Posted: Oct 8, 2010 5:58 PM by Zach Thaxton
Updated: Oct 8, 2010 6:02 PM
A study released this week suggests hands-only CPR when administered by medical novices is more effective at saving lives that mouth-to-mouth resucitation.
The study, published in the latest edition of the Journal of the American Medical Association, found that hands-only compression resulted in a 13.3 percent survival rate compared to 7.8 percent when mouth-to-mouth is utilized and 5.2 percent when no CPR is administered.
"I would expect that when the new guidelines from the American Heart Association come out next year, what we will be teaching to the lay public will be just chest compressions," said Richard De Lisi, Life Support Coordinator at Memorial Health System in Colorado Springs.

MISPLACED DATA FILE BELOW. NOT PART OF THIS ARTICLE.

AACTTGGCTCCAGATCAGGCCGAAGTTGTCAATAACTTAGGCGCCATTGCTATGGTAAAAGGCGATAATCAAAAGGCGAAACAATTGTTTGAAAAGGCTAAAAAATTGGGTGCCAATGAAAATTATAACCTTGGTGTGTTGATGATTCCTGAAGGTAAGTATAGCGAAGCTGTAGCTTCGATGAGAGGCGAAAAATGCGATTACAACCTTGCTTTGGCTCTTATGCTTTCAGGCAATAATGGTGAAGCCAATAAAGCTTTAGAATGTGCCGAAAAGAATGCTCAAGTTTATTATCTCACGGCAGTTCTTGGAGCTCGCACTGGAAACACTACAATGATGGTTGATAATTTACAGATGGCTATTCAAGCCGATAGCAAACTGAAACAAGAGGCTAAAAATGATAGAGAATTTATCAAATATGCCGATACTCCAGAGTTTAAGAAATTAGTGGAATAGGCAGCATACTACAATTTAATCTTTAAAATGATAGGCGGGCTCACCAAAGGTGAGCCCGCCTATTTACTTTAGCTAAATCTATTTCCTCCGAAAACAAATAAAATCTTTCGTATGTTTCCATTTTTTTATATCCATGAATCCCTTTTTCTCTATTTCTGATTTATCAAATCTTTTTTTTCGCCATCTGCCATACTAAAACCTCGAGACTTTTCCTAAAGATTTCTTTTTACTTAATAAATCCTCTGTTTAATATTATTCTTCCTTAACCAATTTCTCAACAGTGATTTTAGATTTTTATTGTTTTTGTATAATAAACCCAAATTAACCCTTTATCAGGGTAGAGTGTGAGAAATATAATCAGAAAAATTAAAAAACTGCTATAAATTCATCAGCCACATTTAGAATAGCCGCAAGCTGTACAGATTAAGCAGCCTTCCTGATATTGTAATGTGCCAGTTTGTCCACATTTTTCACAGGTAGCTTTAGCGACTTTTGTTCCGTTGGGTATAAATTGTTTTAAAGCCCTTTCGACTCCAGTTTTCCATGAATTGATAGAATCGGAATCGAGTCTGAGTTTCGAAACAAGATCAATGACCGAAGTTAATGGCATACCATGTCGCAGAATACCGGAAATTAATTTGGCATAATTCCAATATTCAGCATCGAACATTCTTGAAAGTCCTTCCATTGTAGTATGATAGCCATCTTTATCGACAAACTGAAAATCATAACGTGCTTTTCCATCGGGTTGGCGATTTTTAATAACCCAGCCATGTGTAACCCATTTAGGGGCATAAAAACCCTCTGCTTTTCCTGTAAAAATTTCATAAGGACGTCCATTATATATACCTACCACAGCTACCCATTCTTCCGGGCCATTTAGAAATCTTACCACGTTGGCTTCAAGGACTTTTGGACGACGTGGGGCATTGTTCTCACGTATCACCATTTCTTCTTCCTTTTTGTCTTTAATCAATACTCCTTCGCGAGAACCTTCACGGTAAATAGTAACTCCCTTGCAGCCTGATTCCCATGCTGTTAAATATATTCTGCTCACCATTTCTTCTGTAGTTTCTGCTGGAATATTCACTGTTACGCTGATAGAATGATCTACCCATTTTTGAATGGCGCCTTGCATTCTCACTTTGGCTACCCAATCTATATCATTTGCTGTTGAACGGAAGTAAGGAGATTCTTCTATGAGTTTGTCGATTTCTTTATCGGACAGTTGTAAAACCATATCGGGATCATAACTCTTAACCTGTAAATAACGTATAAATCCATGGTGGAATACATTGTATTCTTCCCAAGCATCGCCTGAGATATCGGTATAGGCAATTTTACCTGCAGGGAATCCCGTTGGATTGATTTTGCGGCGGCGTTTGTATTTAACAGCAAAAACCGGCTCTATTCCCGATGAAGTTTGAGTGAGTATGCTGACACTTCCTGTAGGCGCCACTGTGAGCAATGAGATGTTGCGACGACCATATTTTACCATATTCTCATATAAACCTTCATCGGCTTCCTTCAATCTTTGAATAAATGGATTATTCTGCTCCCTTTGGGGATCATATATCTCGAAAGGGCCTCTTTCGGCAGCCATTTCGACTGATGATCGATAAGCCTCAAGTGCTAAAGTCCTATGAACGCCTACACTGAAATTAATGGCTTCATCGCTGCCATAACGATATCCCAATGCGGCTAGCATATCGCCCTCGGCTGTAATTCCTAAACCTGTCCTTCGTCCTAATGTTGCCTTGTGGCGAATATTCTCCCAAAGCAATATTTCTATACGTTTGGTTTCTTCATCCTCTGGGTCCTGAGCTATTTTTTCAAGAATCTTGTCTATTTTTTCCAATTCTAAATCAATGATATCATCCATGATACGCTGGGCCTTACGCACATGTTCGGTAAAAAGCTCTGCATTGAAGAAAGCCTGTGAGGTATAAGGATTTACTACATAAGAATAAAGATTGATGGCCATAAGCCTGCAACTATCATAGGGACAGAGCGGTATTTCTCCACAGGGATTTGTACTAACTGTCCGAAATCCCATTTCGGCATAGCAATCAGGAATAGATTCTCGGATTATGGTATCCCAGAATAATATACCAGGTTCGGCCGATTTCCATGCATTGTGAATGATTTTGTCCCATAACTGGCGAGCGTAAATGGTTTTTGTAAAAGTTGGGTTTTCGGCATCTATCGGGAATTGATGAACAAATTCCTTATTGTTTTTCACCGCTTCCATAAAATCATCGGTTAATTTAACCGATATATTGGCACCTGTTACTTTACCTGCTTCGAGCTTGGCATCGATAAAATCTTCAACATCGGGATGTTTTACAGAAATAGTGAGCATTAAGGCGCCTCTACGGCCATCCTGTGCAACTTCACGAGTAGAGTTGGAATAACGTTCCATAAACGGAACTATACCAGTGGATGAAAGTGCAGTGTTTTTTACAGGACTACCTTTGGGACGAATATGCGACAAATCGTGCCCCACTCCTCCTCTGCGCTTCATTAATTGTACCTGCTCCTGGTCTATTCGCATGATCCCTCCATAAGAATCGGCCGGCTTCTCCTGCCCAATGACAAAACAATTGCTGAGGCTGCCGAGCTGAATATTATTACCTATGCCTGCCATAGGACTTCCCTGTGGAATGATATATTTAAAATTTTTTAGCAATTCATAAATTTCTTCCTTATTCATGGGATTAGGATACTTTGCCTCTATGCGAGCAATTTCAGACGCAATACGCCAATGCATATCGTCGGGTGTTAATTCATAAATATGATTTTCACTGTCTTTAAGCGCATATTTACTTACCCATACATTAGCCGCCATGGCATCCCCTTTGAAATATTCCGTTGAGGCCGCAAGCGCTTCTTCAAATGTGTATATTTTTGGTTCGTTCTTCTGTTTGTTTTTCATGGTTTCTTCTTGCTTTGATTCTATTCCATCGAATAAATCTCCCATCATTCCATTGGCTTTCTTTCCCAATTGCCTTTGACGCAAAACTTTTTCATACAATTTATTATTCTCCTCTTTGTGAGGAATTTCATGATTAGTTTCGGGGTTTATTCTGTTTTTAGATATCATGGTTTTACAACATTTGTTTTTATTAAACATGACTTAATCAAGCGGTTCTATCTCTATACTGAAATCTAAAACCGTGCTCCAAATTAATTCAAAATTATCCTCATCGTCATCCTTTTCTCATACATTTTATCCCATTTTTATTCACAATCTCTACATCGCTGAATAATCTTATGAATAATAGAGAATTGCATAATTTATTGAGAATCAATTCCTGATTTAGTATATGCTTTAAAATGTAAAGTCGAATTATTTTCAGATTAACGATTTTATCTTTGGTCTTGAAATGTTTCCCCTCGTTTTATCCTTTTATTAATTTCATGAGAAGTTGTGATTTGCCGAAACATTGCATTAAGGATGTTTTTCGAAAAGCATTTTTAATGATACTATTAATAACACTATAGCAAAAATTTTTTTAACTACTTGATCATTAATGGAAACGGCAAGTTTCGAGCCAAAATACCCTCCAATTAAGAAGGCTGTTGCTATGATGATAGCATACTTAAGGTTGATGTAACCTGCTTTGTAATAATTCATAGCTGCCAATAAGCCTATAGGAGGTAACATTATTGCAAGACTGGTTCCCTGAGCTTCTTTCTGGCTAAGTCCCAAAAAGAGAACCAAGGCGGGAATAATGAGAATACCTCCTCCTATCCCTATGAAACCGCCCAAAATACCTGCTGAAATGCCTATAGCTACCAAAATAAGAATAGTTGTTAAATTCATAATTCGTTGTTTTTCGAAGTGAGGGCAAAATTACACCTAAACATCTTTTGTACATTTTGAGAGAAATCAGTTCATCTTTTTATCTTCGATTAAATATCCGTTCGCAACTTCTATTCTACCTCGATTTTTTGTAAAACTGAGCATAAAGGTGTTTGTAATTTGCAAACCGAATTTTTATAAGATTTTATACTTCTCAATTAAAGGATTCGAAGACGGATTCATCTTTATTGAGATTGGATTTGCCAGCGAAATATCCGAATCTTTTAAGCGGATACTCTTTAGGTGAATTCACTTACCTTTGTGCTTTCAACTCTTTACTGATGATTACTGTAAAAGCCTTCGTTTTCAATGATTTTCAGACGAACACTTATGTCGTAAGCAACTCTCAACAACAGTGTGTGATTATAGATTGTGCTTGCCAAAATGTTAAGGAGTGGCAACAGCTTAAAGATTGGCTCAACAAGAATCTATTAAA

Many people are hesitant to administer mouth-to-mouth resucitation because of uncertainty about exactly how to perform it safely or concerns about disease transmission. "People are much more willing and able to perform chest compressions on a stranger than they would if they feel that they have to ventilate and put their mouth on some other stranger's mouth," De Lisi says.
The study only applies to people with no CPR training whatsoever. Medical professionals with prior CPR training or certification should still use mouth-to-mouth.